The body uses fatty acids to make prostaglandins, the main hormones that control inflammation. Because the body must make do with what’s at hand, a diet heavy in pro-inflammatory fats will fan inflammation. Conversely, meals that balance pro- and anti-inflammatory fats cool things off.

Fats to avoid include:

  • safflower oil
  • sunflower oil
  • corn oil
  • and all partially hydrogenated oils

Fats that get a green light are:

  • fatty coldwater fish
  • extra virgin olive oil
  • canola oil
  • walnuts and flax (plus those listed in the first section)

Begin tackling fat by cutting out the worst offender: trans-fatty acids. “If your diet is rich in trans-fatty acids, you’re going to drive your body to make more inflammatory chemicals,” says LaValle. The top sources for trans-fatty acids are vegetable shortenings and hard margarines, but most processed foods also contain them in various levels. Trans-fatty acids are easy to spot thanks to legislation requiring food makers to add trans-fatty acids to ingredient labels in 2006.

3. Embrace Your Inner Herbivore

Fruits and vegetables are storehouses of antioxidants and other anti-inflammatory compounds. The best sources are brightly colored fruit and vegetables, such as blueberries, strawberries, bell peppers and spinach. “Anytime you go with a large variety of colors, you get a powerhouse of phytochemicals, some of which have anti-inflammatory effects,” says Melanie Polk, director of nutrition education at the American Institute for Cancer Research in Washington, D.C. (Select the freshest produce with these tips.)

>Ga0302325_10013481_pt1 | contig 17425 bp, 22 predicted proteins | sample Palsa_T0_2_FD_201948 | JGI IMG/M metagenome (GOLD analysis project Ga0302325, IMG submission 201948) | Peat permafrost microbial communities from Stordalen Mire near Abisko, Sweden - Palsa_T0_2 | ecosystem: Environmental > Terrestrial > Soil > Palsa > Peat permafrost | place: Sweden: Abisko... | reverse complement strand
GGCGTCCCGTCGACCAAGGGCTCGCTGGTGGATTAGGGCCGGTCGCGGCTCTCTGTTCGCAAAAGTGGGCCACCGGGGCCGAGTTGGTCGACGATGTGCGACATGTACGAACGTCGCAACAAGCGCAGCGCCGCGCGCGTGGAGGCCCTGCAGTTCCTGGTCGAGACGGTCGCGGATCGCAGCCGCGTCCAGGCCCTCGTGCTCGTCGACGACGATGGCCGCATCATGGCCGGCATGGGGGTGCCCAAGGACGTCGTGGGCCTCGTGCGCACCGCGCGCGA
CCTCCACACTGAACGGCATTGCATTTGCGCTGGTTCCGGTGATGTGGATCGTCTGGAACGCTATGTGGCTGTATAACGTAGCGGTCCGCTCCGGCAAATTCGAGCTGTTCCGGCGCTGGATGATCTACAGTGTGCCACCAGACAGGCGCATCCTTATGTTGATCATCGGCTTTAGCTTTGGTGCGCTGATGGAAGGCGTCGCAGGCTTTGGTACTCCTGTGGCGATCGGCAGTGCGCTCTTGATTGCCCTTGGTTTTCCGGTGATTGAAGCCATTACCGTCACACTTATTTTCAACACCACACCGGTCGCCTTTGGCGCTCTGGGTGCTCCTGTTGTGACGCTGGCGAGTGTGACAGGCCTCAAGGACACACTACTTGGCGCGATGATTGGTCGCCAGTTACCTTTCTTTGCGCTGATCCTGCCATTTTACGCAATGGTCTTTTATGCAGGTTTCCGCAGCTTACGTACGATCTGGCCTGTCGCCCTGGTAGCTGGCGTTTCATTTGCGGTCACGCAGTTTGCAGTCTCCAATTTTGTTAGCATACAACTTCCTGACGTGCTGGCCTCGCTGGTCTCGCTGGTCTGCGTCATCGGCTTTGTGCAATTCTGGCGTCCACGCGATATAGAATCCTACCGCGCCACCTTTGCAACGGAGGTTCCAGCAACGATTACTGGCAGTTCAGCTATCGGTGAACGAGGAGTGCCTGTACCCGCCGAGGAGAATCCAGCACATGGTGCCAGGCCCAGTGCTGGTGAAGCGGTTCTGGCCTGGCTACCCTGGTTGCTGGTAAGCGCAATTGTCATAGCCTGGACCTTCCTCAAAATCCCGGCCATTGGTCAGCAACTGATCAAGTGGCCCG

An easy way to up your phytochemicals is to select foods that are deeper shades of colors than you already eat, Polk says. For salad greens, choose the darker spinach over iceberg; grab a ruby strawberry instead of a banana.

For a simple way to eat more plant-based foods, Polk suggests using your dinner plate as a measuring tool. Ideally, two-thirds of the plate should be covered with plant-based foods, including vegetables, legumes, and whole grains, she explains. The remaining one-third can be filled with high-quality animal protein, like grassfed beef, organic chicken thighs, or salmon. Consider eating more anti-inflammatory herbs, like ginger and turmeric, and augmenting your diet with antioxidant supplements.

4. Cut Back on Wheat and Dairy

Not heeding food intolerances and sensitivities is a one-way ticket to chronic inflammation, and no two foods are bigger triggers than dairy and wheat. For people who suffer from lactose intolerance or celiac disease (gluten sensitivity), the stomach treats dairy and wheat products as hostile invaders. Often it only takes a bite of bread or a spoonful of ice cream to kick the immune system into high gear.

5. Say No to Sugar

Sugary foods can also be a problem, especially when eaten between meals, since they cause a surge in blood-sugar levels. To regain balance, the pancreas releases a rush of insulin, which in turn activates the genes involved in inflammation. This biochemical roller coaster is thought to contribute to the onset of type 2 diabetes. “When I’m trying to quell people’s inflammation, I make sure they knock out refined grains and refined sugars,” says LaValle. “You’ve got to get rid of the inflammatory chemistry.”

This article was excerpted from “Fighting Inflammation,” published in the July 2004 issue of Experience Life magazine.

Catherine Guthrie

Catherine Guthrie is an Experience Life contributing editor.

Thoughts to share?

This Post Has 5 Comments

  1. Excellent starting points for beginning an anti-inflammation diet, but I was hoping for some comments on avocados and avocado oil.

  2. I don’t see avocado oil listed as a good fat. It generally is listed as good in other articles about inflammation. What do you think?